Earlier this month he critiqued HBO’s “Girls” series for including black character to the story line that felt like some “jungle fever lover.” Abdul-Jabbar said the show could’ve skipped that story line and just gotten a black dildo because it would “have sufficed and cost less.”

Last Tuesday he published a review of the film “Django Unchained” in Esquire Magazine. Then Wednesday night he visited Conan O’Brien’s show to review a few other works, including “Silver Linings Playbook,” Leonardo da Vinci’s “Mona Lisa,” whole grain fig newtons and last but not least Rihanna’s latest album.

First, we’ll start with the review of “Django Unchained.”

“Basically, Django Unchained is a B movie. A damn fine B movie, but still a B movie. That’s not an insult. I’ve been in B movies, many of my favorite films are B movies, and B movies tend to make a lot more money than A movies,” wrote Abdul-Jabbar in his review.

He goes on to argue “Django Unchained” doesn’t deserve any Oscar nominations:

First, let’s get this straight: I liked Django Unchained and have been recommending it to everyone. It’s gritty and lively and filled with entertaining scenes. It zigs when you think it will zag, and, as with all Quentin Tarantino movies, it has flashes of brilliance. The character of Stephen (Samuel L. Jackson), the malevolent house slave who is the real brains behind the plantation, is an inspired creation. His smug compulsion to destroy the innocence and humanity that he has lost but sees in others echoes the best of villains from Harry Lime in The Third Man to John Claggart in Billy Budd. (And Samuel L. Jackson as Stephen? He’s no Fifth-Floor Guardian, but he deserves an Oscar. As do Jamie Fox, Christoph Waltz, and Kerry Washington.)

But should Django have been nominated by the Academy for Best Picture and Best Original Screenplay Oscars? No. Not unless the Academy starts new categories such as Most Entertaining Movie or Best Kick-Ass Movie or Movie I Most Wish I Was In. Until then, the Academy members have a responsibility to promote films that demonstrate the highest quality on both a technical and literary level.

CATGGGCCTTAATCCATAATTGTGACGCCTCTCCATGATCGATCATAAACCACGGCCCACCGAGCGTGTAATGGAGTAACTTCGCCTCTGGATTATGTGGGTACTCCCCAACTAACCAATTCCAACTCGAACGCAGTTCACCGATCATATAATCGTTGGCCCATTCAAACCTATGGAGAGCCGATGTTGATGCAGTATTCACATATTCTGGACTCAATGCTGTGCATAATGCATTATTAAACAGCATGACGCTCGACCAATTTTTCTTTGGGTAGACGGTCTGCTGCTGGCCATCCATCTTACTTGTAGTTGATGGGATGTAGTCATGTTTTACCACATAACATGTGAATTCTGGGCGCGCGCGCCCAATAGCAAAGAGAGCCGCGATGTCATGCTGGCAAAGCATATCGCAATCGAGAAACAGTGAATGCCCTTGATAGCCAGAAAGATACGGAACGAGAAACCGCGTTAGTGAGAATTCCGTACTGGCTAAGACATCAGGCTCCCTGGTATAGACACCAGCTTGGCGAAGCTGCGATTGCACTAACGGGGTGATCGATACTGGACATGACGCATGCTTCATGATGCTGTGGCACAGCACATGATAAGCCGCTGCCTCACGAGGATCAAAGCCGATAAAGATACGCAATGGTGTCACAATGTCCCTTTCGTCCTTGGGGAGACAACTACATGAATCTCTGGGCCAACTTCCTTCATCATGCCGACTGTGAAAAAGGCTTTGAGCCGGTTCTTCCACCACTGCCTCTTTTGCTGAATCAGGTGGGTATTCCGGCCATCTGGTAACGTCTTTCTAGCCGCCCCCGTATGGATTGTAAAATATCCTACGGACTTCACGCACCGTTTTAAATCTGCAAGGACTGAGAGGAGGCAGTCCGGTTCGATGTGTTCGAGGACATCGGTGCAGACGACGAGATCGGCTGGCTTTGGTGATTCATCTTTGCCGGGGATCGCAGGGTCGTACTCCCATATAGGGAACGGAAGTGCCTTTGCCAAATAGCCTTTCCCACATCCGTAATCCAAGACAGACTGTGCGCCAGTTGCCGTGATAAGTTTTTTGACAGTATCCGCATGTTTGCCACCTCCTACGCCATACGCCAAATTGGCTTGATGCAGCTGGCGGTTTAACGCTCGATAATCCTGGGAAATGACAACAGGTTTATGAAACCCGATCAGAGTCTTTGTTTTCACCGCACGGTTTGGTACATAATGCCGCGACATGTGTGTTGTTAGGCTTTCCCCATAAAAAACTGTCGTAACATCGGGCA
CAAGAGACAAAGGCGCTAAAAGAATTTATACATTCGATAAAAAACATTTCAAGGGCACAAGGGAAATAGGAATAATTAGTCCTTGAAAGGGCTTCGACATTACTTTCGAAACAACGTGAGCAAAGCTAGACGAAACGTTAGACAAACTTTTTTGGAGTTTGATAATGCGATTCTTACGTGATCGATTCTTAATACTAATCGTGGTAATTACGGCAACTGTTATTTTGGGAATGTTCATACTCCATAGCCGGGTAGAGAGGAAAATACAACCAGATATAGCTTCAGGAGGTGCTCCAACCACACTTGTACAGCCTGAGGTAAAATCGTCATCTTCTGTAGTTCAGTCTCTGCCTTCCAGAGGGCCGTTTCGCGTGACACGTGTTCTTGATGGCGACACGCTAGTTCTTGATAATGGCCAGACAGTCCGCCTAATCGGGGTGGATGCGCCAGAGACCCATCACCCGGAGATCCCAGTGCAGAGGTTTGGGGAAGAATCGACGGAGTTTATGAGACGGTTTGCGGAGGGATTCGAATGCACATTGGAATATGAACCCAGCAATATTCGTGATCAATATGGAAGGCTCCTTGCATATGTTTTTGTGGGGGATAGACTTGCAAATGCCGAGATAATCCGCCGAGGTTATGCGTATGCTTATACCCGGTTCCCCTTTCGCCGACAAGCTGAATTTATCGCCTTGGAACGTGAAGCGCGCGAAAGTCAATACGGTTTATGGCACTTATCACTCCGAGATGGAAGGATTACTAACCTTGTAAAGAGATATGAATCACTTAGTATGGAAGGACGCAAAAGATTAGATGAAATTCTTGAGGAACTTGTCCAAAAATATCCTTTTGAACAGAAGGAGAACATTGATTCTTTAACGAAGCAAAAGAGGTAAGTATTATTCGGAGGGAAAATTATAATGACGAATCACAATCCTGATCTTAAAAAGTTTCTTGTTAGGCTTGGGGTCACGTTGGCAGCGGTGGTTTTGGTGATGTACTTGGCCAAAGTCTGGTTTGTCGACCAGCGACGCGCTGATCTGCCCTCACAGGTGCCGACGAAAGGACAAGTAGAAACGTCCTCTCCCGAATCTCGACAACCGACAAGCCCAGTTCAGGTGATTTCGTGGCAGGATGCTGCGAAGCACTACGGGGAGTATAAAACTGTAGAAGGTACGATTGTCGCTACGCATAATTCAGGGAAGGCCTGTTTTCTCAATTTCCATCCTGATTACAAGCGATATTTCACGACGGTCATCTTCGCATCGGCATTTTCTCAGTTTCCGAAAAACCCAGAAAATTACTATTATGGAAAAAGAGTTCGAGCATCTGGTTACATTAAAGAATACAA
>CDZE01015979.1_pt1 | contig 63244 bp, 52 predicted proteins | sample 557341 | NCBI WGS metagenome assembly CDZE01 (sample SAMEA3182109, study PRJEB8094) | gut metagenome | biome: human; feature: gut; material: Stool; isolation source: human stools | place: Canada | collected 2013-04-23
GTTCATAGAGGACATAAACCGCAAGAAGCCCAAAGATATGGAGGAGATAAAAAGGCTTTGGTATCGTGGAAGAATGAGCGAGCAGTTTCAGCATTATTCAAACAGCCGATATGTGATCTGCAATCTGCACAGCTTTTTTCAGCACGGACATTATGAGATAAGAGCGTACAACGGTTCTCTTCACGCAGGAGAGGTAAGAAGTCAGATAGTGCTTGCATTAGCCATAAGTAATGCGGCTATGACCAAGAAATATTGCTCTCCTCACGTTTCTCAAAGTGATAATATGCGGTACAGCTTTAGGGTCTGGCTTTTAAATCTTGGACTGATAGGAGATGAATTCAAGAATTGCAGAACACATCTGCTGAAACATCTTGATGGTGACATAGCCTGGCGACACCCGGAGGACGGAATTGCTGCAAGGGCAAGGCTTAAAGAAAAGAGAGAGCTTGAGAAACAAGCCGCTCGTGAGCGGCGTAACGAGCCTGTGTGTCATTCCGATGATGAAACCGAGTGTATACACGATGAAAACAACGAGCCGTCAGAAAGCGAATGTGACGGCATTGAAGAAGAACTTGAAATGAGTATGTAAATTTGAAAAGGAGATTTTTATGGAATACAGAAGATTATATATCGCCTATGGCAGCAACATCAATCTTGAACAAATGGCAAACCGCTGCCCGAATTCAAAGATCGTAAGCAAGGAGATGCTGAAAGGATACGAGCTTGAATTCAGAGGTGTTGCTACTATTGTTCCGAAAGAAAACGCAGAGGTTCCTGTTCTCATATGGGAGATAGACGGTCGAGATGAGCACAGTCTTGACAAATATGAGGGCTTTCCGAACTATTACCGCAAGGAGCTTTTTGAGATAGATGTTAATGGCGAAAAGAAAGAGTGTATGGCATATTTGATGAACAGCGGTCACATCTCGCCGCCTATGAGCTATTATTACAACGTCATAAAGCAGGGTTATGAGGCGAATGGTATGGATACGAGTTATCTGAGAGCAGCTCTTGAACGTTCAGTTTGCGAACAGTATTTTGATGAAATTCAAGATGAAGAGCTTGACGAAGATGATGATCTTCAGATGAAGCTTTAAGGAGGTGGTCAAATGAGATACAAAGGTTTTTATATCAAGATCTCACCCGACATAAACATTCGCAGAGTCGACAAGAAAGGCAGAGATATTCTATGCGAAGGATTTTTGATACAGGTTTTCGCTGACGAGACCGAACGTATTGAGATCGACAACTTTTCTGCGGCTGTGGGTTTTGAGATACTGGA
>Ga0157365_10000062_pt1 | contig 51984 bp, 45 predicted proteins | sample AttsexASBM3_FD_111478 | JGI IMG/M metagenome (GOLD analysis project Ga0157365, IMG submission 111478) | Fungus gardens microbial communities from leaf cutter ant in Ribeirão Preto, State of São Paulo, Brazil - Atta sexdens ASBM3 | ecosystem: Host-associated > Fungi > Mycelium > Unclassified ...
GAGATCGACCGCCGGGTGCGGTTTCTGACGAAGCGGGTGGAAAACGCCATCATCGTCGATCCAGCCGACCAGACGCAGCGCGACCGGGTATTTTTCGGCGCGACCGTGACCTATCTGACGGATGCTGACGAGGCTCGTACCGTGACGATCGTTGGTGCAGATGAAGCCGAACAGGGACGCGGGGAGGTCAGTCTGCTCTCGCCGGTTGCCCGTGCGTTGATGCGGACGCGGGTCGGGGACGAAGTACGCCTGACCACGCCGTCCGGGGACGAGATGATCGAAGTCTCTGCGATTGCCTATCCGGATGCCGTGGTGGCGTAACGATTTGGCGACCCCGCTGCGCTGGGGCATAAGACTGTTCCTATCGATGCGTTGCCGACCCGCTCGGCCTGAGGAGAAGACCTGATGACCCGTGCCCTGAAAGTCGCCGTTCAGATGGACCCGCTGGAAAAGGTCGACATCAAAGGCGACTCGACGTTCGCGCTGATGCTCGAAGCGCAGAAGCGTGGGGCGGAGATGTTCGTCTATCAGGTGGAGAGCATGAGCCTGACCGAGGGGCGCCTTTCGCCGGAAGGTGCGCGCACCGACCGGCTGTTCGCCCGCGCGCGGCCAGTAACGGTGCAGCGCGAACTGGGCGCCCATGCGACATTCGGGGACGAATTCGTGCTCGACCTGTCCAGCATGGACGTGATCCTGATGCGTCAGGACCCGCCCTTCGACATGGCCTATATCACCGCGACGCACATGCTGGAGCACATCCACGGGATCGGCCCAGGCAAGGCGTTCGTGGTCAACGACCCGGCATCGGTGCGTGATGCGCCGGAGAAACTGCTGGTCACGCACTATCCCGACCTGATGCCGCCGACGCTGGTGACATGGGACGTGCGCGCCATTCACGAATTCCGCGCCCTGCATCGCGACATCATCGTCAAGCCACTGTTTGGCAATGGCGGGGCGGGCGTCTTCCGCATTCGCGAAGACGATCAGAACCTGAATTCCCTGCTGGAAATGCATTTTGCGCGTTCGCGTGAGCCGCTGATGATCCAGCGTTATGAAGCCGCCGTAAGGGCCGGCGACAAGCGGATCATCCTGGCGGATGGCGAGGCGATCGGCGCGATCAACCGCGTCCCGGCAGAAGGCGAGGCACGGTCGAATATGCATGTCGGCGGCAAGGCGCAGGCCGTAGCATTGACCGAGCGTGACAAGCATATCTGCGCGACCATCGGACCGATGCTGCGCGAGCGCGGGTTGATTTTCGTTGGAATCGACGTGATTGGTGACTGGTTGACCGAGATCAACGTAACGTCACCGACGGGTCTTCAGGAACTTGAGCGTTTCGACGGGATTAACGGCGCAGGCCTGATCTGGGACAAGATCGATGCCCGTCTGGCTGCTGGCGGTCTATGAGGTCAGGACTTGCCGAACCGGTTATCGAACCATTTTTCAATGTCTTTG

According to AMPAS’s website, their 6,000 members “reward the previous year’s greatest cinema achievements.” But most people see the awards as an effort at blatant self-promotion in order to shake a few more bucks out of the public’s wary pockets (especially since the suspicious 2009 decision to increase from five to ten possible nominations for Best Motion Picture). Nothing wrong with commerce being part of the motive. It just shouldn’t be the main motive.

Virginia Legislators Approve Voter ID Law, May Kill Chances for Federal Bailout

Earlier this week, the Virginia House of Delegates passed a photo voter ID law that narrows the list of identification voters are required to show on Election Day to vote. The bill, which now sits before Gov. Bob McDonnell to sign or veto, would allow only a driver’s license or U.S. passport to vote. Without either of those, a voter would have to file a provisional ballot, and then bring the required photo ID to the election board by the Friday after Election Day.

If McDonnell signs it, it wouldn’t go into effect until 2014 — when the mid-term congressional elections are held — but it would have to be approved by the federal government first. Since Virginia is a covered jurisdiction under the Voting Rights Act’s Section 5, any election law they make has to be pre-cleared by the U.S. Justice Department or the U.S. District Court in Washington, D.C.

Virginia passed a voter ID bill last year that was pre-cleared by the Justice Department. But that law allowed for non-photo ID forms to be used, like a paycheck or utility bill. Also, Gov. McDonnell pledged to send a state-issued voter ID card to everyone in the state who needed one.

As he determines whether to sign this more restrictive photo voter ID law, he may want to consider that Virginia apparently is close to bailing out from Voting Rights Act Section 5 supervision.